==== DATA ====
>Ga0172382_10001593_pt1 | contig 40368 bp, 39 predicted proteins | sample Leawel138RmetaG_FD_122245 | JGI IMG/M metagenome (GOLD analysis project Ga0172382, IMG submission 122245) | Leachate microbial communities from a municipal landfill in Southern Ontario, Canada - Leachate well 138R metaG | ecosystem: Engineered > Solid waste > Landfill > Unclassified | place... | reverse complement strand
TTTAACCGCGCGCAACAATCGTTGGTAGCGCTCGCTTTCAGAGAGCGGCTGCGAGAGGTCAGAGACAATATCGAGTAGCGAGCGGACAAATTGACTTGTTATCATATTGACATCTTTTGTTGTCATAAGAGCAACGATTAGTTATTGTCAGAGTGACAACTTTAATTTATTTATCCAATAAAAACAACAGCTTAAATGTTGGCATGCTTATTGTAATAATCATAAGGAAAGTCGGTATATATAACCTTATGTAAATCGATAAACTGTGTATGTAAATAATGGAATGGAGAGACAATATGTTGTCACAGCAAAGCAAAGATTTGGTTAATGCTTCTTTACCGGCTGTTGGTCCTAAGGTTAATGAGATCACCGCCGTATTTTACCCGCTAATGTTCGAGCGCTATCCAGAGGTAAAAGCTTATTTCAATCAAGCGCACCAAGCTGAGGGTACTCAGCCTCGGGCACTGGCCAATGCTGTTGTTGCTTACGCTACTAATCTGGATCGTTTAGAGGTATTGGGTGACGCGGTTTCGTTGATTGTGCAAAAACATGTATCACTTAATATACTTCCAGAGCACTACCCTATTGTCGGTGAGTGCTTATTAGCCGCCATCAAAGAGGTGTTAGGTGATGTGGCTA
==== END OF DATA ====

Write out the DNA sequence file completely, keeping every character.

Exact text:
>Ga0172382_10001593_pt1 | contig 40368 bp, 39 predicted proteins | sample Leawel138RmetaG_FD_122245 | JGI IMG/M metagenome (GOLD analysis project Ga0172382, IMG submission 122245) | Leachate microbial communities from a municipal landfill in Southern Ontario, Canada - Leachate well 138R metaG | ecosystem: Engineered > Solid waste > Landfill > Unclassified | place... | reverse complement strand
TTTAACCGCGCGCAACAATCGTTGGTAGCGCTCGCTTTCAGAGAGCGGCTGCGAGAGGTCAGAGACAATATCGAGTAGCGAGCGGACAAATTGACTTGTTATCATATTGACATCTTTTGTTGTCATAAGAGCAACGATTAGTTATTGTCAGAGTGACAACTTTAATTTATTTATCCAATAAAAACAACAGCTTAAATGTTGGCATGCTTATTGTAATAATCATAAGGAAAGTCGGTATATATAACCTTATGTAAATCGATAAACTGTGTATGTAAATAATGGAATGGAGAGACAATATGTTGTCACAGCAAAGCAAAGATTTGGTTAATGCTTCTTTACCGGCTGTTGGTCCTAAGGTTAATGAGATCACCGCCGTATTTTACCCGCTAATGTTCGAGCGCTATCCAGAGGTAAAAGCTTATTTCAATCAAGCGCACCAAGCTGAGGGTACTCAGCCTCGGGCACTGGCCAATGCTGTTGTTGCTTACGCTACTAATCTGGATCGTTTAGAGGTATTGGGTGACGCGGTTTCGTTGATTGTGCAAAAACATGTATCACTTAATATACTTCCAGAGCACTACCCTATTGTCGGTGAGTGCTTATTAGCCGCCATCAAAGAGGTGTTAGGTGATGTGGCTA